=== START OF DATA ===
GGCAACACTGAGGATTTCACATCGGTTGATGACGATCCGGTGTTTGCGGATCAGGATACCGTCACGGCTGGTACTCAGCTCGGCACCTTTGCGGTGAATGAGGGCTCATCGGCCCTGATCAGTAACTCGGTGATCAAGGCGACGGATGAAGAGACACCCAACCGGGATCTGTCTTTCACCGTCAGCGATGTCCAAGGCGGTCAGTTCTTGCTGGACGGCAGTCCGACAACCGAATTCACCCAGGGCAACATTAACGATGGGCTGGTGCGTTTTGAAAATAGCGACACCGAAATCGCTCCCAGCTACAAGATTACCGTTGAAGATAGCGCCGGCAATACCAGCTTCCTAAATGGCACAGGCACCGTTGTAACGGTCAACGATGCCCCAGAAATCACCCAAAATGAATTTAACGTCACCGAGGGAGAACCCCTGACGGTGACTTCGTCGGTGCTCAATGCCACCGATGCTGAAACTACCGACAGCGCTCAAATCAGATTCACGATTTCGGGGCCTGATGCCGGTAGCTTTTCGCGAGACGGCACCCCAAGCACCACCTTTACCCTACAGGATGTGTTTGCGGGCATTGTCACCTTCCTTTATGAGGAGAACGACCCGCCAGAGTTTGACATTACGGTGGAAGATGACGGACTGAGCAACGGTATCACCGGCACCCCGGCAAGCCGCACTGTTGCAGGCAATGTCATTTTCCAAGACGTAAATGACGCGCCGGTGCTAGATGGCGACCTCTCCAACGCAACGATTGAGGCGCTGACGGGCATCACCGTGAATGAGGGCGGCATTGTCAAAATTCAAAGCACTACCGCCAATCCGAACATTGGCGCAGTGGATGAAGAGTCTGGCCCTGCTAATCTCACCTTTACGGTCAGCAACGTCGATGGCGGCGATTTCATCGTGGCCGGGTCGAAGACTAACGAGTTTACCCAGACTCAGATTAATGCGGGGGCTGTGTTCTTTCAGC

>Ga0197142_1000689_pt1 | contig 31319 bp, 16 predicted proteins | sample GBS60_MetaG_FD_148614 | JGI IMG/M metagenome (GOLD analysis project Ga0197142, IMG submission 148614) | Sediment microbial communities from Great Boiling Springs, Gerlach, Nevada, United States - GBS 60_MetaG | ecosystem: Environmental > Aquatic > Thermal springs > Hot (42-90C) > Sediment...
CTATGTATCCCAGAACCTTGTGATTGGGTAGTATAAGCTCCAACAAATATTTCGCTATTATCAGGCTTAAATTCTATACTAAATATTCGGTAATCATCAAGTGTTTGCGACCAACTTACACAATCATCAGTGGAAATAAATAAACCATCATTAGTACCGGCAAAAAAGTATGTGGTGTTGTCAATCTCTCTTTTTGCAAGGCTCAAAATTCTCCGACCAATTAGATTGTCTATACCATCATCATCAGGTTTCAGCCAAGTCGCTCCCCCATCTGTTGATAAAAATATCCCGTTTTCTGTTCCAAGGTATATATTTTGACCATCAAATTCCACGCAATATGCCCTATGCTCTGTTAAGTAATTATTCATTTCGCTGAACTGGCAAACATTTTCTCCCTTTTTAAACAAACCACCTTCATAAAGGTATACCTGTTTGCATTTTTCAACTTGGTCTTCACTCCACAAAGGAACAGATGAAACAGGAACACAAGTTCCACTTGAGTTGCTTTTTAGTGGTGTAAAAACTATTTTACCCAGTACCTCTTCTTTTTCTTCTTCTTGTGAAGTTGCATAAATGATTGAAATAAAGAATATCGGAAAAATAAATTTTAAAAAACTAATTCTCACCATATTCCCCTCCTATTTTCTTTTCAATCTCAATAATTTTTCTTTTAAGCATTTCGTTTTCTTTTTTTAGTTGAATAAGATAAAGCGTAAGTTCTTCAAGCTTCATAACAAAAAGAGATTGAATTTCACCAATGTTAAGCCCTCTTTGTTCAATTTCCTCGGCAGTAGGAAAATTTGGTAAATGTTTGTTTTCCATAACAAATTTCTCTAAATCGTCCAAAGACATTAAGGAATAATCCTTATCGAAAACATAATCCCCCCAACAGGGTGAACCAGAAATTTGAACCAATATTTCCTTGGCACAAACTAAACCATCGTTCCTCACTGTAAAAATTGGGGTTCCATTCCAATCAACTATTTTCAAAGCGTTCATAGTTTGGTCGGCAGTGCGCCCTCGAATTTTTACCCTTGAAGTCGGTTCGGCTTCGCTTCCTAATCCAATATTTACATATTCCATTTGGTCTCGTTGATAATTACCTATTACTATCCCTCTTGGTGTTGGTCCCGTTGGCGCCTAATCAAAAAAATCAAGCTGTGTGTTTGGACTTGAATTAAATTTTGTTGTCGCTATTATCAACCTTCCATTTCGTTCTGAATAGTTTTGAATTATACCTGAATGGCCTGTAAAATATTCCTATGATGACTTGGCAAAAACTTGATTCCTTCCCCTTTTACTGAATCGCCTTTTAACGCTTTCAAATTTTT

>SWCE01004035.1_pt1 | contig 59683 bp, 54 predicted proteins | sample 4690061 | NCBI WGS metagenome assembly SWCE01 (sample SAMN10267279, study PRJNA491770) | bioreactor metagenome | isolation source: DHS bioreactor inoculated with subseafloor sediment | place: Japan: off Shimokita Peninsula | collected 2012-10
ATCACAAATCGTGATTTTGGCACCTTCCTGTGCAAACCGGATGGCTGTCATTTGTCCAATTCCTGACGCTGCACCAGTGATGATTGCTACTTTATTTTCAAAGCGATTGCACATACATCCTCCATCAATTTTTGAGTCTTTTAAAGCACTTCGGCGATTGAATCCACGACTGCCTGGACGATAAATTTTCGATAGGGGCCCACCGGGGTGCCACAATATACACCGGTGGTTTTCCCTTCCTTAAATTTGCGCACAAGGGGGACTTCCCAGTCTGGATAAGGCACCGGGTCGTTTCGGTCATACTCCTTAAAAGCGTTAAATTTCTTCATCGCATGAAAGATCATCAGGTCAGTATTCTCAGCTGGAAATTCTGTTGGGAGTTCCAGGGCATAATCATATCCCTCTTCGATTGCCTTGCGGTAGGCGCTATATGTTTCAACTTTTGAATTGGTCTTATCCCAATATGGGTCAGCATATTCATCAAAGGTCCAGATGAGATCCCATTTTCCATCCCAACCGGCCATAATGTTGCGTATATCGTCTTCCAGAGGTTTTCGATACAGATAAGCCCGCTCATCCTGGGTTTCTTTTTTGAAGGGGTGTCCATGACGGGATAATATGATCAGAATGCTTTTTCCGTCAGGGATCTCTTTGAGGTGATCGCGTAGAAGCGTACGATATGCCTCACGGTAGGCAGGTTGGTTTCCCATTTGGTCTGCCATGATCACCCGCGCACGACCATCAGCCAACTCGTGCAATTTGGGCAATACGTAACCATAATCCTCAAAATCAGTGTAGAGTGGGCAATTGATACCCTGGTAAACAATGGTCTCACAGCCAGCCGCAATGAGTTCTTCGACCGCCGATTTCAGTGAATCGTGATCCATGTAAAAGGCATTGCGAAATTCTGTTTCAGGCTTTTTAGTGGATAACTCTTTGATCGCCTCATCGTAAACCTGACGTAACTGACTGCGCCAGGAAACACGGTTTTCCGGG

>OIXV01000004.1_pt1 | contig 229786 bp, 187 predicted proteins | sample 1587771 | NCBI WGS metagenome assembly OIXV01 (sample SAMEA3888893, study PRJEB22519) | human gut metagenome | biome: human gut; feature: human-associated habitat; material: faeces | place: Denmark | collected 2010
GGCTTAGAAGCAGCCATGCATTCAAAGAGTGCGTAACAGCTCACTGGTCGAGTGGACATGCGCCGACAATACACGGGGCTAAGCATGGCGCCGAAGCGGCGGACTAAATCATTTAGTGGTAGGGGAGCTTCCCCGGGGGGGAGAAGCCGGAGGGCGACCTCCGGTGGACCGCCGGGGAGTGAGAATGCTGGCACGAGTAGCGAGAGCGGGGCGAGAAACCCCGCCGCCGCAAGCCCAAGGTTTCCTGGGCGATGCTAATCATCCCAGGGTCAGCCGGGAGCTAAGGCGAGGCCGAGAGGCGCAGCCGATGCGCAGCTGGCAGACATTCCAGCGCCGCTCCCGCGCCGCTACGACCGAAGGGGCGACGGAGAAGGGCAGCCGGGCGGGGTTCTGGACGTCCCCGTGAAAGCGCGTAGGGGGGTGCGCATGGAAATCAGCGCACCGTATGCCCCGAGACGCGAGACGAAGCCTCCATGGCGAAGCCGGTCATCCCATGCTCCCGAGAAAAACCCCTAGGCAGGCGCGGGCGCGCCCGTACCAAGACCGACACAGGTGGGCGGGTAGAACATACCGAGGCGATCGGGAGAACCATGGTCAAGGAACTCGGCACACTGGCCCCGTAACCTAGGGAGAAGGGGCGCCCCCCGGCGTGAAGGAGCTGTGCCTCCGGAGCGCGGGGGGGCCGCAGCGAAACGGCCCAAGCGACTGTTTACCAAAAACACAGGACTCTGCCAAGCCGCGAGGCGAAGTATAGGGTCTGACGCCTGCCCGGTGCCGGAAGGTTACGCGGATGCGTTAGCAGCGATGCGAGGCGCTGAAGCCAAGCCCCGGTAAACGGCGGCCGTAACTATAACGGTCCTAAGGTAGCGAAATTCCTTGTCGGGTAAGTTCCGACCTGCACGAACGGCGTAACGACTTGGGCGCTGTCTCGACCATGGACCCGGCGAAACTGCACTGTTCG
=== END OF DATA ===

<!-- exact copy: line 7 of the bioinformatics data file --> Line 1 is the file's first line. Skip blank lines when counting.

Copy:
GGCTTAGAAGCAGCCATGCATTCAAAGAGTGCGTAACAGCTCACTGGTCGAGTGGACATGCGCCGACAATACACGGGGCTAAGCATGGCGCCGAAGCGGCGGACTAAATCATTTAGTGGTAGGGGAGCTTCCCCGGGGGGGAGAAGCCGGAGGGCGACCTCCGGTGGACCGCCGGGGAGTGAGAATGCTGGCACGAGTAGCGAGAGCGGGGCGAGAAACCCCGCCGCCGCAAGCCCAAGGTTTCCTGGGCGATGCTAATCATCCCAGGGTCAGCCGGGAGCTAAGGCGAGGCCGAGAGGCGCAGCCGATGCGCAGCTGGCAGACATTCCAGCGCCGCTCCCGCGCCGCTACGACCGAAGGGGCGACGGAGAAGGGCAGCCGGGCGGGGTTCTGGACGTCCCCGTGAAAGCGCGTAGGGGGGTGCGCATGGAAATCAGCGCACCGTATGCCCCGAGACGCGAGACGAAGCCTCCATGGCGAAGCCGGTCATCCCATGCTCCCGAGAAAAACCCCTAGGCAGGCGCGGGCGCGCCCGTACCAAGACCGACACAGGTGGGCGGGTAGAACATACCGAGGCGATCGGGAGAACCATGGTCAAGGAACTCGGCACACTGGCCCCGTAACCTAGGGAGAAGGGGCGCCCCCCGGCGTGAAGGAGCTGTGCCTCCGGAGCGCGGGGGGGCCGCAGCGAAACGGCCCAAGCGACTGTTTACCAAAAACACAGGACTCTGCCAAGCCGCGAGGCGAAGTATAGGGTCTGACGCCTGCCCGGTGCCGGAAGGTTACGCGGATGCGTTAGCAGCGATGCGAGGCGCTGAAGCCAAGCCCCGGTAAACGGCGGCCGTAACTATAACGGTCCTAAGGTAGCGAAATTCCTTGTCGGGTAAGTTCCGACCTGCACGAACGGCGTAACGACTTGGGCGCTGTCTCGACCATGGACCCGGCGAAACTGCACTGTTCG